However, when we got here, we realized that rice is more of a south China food. Sure, there is rice here in the north, and we still eat it, but it is not the foundation of every meal like I had thought before.
What is big here is dumplings
It isn’t the foundation of every meal, but it is the specialty here. When people have guests, or on special days, they make dumplings. There are lots of little shops selling dumplings along the road.
And they are really good!
However, they are very time consuming to make. (way more than rice)
So I have been practicing with friends and trying to learn how to cook dumplings. Here are some pictures from my practice.
Here is making the dumplings with friends last week. Such a cute little cook He loves making dumplings!
These are made by a friend of mine. The size and shape are so nice and the filling stayed in through the boiling
And here is my first solo attempt. Not beautiful, but I am pretty proud.
So, I wanted to try and explain to you how to make dumplings. However, language barrier and the fact that I have no measuring tools over here make it a bit hard to write out a full recipe. But I figured I would give it a try.
A very traditional and common type of dumplings is leek and egg dumplings. Here is how to make them:
What you need (filling):
- Leeks – chopped very small, maybe 3-4 cups worth
- Eggs – about 6 eggs scrambled with about 1/4 cup of hot oil in the pan first. The pieces should be very small.
- Salt – to taste
- Sesame oil – It is everywhere here, if you can’t find it I am sure it will still work. Put in about 1tbsp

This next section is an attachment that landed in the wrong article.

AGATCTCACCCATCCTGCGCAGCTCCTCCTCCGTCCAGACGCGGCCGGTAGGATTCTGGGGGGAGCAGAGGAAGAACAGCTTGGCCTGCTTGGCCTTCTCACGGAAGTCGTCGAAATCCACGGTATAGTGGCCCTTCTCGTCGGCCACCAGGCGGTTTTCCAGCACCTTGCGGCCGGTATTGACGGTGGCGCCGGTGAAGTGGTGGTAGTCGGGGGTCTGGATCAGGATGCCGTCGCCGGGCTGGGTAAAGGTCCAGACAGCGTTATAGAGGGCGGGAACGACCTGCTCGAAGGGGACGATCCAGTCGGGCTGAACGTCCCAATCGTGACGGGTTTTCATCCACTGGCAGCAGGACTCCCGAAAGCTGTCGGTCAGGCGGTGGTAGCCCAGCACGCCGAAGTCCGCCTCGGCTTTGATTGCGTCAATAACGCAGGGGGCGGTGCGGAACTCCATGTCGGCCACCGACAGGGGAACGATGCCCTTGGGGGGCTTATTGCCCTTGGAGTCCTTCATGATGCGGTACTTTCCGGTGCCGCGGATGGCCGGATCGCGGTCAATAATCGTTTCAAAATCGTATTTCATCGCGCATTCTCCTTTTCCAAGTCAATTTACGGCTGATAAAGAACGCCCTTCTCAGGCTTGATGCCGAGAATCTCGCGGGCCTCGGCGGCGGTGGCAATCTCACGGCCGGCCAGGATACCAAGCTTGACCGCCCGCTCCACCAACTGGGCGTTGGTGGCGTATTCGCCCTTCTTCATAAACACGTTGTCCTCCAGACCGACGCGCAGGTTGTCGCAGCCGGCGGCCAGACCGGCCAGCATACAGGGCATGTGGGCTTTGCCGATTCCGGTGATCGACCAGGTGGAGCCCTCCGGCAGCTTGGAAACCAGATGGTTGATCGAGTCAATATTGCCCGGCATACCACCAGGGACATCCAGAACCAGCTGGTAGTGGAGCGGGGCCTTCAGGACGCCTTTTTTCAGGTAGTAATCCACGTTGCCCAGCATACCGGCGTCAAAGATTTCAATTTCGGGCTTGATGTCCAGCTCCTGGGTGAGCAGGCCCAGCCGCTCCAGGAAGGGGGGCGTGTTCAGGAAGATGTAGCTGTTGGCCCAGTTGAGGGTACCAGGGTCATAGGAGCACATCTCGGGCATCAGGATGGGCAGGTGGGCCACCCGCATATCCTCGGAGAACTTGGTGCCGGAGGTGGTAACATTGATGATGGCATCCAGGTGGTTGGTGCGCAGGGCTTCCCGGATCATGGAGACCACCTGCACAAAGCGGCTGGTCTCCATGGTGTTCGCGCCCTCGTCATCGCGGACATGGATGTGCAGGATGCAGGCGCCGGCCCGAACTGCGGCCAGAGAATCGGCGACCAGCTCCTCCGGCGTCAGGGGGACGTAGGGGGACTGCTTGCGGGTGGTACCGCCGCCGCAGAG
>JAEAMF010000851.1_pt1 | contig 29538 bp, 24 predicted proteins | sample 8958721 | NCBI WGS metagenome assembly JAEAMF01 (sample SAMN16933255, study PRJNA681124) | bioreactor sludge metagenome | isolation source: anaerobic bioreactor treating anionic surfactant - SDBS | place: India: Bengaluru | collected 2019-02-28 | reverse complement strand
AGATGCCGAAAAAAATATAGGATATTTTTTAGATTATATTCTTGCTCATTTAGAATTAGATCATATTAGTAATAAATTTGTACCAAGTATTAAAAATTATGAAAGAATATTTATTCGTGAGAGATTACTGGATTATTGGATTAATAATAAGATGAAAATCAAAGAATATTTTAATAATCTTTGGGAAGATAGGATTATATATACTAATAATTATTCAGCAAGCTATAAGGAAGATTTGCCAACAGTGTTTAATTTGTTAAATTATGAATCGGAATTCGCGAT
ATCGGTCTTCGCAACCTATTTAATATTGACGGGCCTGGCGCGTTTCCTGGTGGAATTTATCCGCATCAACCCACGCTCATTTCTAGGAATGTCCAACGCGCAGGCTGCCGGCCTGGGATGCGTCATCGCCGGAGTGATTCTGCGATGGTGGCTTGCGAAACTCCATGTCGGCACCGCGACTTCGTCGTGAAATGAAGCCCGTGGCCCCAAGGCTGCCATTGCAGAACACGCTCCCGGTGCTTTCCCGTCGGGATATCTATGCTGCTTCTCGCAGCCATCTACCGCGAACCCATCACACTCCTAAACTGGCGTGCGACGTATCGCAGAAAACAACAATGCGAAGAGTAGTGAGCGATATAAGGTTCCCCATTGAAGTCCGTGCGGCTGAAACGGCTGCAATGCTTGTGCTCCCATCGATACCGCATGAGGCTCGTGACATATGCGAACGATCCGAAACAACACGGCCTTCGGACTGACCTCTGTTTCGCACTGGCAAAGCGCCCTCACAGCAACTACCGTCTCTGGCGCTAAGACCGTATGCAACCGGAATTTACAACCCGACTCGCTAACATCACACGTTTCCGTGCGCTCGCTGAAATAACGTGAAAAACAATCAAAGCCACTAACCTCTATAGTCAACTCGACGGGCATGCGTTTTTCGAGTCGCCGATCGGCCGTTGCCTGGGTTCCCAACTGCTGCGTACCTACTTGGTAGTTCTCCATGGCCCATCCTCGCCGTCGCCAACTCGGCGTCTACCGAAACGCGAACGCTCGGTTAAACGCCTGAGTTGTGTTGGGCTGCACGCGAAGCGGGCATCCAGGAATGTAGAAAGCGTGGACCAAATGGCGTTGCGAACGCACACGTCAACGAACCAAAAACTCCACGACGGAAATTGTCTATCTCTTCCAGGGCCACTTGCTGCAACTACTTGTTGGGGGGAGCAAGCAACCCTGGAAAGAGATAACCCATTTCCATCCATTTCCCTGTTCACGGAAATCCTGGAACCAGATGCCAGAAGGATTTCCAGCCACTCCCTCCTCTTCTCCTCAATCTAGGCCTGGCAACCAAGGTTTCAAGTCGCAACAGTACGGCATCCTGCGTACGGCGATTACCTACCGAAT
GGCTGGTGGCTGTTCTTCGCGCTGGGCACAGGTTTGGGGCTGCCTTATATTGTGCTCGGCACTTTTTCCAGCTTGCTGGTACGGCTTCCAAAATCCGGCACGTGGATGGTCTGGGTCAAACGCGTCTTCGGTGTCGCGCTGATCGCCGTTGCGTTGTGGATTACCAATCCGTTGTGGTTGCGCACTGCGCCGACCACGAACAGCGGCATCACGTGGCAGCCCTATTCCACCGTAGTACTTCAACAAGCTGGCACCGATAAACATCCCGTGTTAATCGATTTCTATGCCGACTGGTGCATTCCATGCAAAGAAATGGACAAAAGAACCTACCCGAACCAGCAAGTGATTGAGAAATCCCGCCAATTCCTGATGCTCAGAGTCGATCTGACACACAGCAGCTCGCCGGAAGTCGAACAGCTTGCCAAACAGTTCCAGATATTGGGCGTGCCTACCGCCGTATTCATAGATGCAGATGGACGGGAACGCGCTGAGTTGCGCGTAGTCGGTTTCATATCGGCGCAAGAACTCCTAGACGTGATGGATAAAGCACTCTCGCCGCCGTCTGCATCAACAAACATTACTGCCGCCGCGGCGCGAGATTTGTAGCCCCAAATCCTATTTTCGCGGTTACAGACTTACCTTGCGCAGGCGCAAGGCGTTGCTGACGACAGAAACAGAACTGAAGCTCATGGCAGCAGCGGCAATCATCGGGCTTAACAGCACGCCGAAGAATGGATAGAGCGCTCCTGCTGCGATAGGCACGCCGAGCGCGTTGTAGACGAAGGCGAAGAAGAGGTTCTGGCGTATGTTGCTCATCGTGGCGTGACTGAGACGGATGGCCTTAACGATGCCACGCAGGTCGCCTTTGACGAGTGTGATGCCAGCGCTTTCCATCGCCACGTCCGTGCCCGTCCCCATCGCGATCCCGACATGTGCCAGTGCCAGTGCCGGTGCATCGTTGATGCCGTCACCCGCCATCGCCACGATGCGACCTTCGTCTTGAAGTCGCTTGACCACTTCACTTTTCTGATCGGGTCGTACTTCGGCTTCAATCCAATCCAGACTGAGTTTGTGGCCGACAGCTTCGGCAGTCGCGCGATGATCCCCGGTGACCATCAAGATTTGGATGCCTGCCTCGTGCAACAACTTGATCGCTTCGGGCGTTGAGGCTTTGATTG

Mix well and set aside.
What you need (outside)
- Flour – maybe 4 cups-ish
- Water – enough to make the flour dough.
Mix water into flour a bit at a time making the dough. It should be a bit harder than bread dough, not sticky, but still able to roll out. Let rest a few minutes.
On a floured surface roll out small balls of dough with rolling pin to make little circles. Put in a small spoon of filling and then squeeze (really tight) the edges together.
Line dumplings up on a floured surface spacing them so they don’t touch. Make dumplings till you run out of filling or dough.
Bring water (with 1-2 tsp of salt) to a boil in a large pot. Carefully add dumplings. Depending on the pot and the amount of dumplings they may all fit in 1-2 batches. As long as the water covers them and they can move around they are fine.
When the water starts boiling again add about 1-2 cups of cold water on the top. When it starts boiling again add another 1-2 cups of cold water on top. For vegetable dumplings you can add cold water 2 times, if you have meat in the dumplings you should add cold water 3 times. When they come to a boil (after adding the final batch of cold water) they are done!
Pull out and serve hot. Here is what the table looked like when we ate them this week:
There two different kinds of dumplings. The bottom left has cabbage, cilantro, and egg. The top right has egg and potato (a request by my children). The bowl at the top left has vinegar and the bottom right is a bowl of ‘dumpling soup’ (straight out of the pot after you finish cooking the dumplings) Enjoy!